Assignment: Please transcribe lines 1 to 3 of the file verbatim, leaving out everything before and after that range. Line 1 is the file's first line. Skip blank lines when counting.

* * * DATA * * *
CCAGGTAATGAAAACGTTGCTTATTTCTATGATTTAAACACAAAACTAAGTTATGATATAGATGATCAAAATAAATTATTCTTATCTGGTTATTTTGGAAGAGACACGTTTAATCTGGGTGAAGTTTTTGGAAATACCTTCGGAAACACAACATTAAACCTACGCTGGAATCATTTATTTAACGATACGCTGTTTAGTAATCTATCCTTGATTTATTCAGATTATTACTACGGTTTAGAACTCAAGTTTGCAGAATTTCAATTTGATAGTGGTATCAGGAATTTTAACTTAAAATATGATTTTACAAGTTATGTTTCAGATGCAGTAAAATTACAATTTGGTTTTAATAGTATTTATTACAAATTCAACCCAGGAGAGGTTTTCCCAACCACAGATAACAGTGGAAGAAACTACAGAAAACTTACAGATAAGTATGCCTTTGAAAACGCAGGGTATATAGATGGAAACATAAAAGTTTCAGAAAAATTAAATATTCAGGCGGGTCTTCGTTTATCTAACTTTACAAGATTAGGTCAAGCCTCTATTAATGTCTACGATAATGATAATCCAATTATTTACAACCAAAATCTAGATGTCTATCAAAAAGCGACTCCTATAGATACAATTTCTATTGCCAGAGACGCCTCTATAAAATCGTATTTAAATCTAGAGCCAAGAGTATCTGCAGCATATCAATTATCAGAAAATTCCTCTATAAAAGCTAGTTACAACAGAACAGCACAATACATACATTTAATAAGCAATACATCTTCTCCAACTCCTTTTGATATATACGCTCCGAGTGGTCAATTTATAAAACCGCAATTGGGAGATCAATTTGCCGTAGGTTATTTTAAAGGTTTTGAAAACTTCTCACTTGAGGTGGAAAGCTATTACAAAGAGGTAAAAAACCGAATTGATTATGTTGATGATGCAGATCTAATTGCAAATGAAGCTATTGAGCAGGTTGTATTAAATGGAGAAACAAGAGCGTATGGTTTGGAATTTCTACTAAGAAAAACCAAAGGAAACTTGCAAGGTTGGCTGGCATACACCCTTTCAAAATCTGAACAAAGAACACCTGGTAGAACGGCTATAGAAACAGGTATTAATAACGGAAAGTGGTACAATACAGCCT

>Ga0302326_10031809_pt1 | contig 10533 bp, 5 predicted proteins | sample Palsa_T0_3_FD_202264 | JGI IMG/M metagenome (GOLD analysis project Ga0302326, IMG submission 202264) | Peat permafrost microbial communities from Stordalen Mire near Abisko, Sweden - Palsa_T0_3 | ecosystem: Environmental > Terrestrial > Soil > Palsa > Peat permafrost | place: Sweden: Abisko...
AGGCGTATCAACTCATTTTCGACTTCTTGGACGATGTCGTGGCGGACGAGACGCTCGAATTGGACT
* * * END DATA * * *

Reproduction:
CCAGGTAATGAAAACGTTGCTTATTTCTATGATTTAAACACAAAACTAAGTTATGATATAGATGATCAAAATAAATTATTCTTATCTGGTTATTTTGGAAGAGACACGTTTAATCTGGGTGAAGTTTTTGGAAATACCTTCGGAAACACAACATTAAACCTACGCTGGAATCATTTATTTAACGATACGCTGTTTAGTAATCTATCCTTGATTTATTCAGATTATTACTACGGTTTAGAACTCAAGTTTGCAGAATTTCAATTTGATAGTGGTATCAGGAATTTTAACTTAAAATATGATTTTACAAGTTATGTTTCAGATGCAGTAAAATTACAATTTGGTTTTAATAGTATTTATTACAAATTCAACCCAGGAGAGGTTTTCCCAACCACAGATAACAGTGGAAGAAACTACAGAAAACTTACAGATAAGTATGCCTTTGAAAACGCAGGGTATATAGATGGAAACATAAAAGTTTCAGAAAAATTAAATATTCAGGCGGGTCTTCGTTTATCTAACTTTACAAGATTAGGTCAAGCCTCTATTAATGTCTACGATAATGATAATCCAATTATTTACAACCAAAATCTAGATGTCTATCAAAAAGCGACTCCTATAGATACAATTTCTATTGCCAGAGACGCCTCTATAAAATCGTATTTAAATCTAGAGCCAAGAGTATCTGCAGCATATCAATTATCAGAAAATTCCTCTATAAAAGCTAGTTACAACAGAACAGCACAATACATACATTTAATAAGCAATACATCTTCTCCAACTCCTTTTGATATATACGCTCCGAGTGGTCAATTTATAAAACCGCAATTGGGAGATCAATTTGCCGTAGGTTATTTTAAAGGTTTTGAAAACTTCTCACTTGAGGTGGAAAGCTATTACAAAGAGGTAAAAAACCGAATTGATTATGTTGATGATGCAGATCTAATTGCAAATGAAGCTATTGAGCAGGTTGTATTAAATGGAGAAACAAGAGCGTATGGTTTGGAATTTCTACTAAGAAAAACCAAAGGAAACTTGCAAGGTTGGCTGGCATACACCCTTTCAAAATCTGAACAAAGAACACCTGGTAGAACGGCTATAGAAACAGGTATTAATAACGGAAAGTGGTACAATACAGCCT

>Ga0302326_10031809_pt1 | contig 10533 bp, 5 predicted proteins | sample Palsa_T0_3_FD_202264 | JGI IMG/M metagenome (GOLD analysis project Ga0302326, IMG submission 202264) | Peat permafrost microbial communities from Stordalen Mire near Abisko, Sweden - Palsa_T0_3 | ecosystem: Environmental > Terrestrial > Soil > Palsa > Peat permafrost | place: Sweden: Abisko...
AGGCGTATCAACTCATTTTCGACTTCTTGGACGATGTCGTGGCGGACGAGACGCTCGAATTGGACT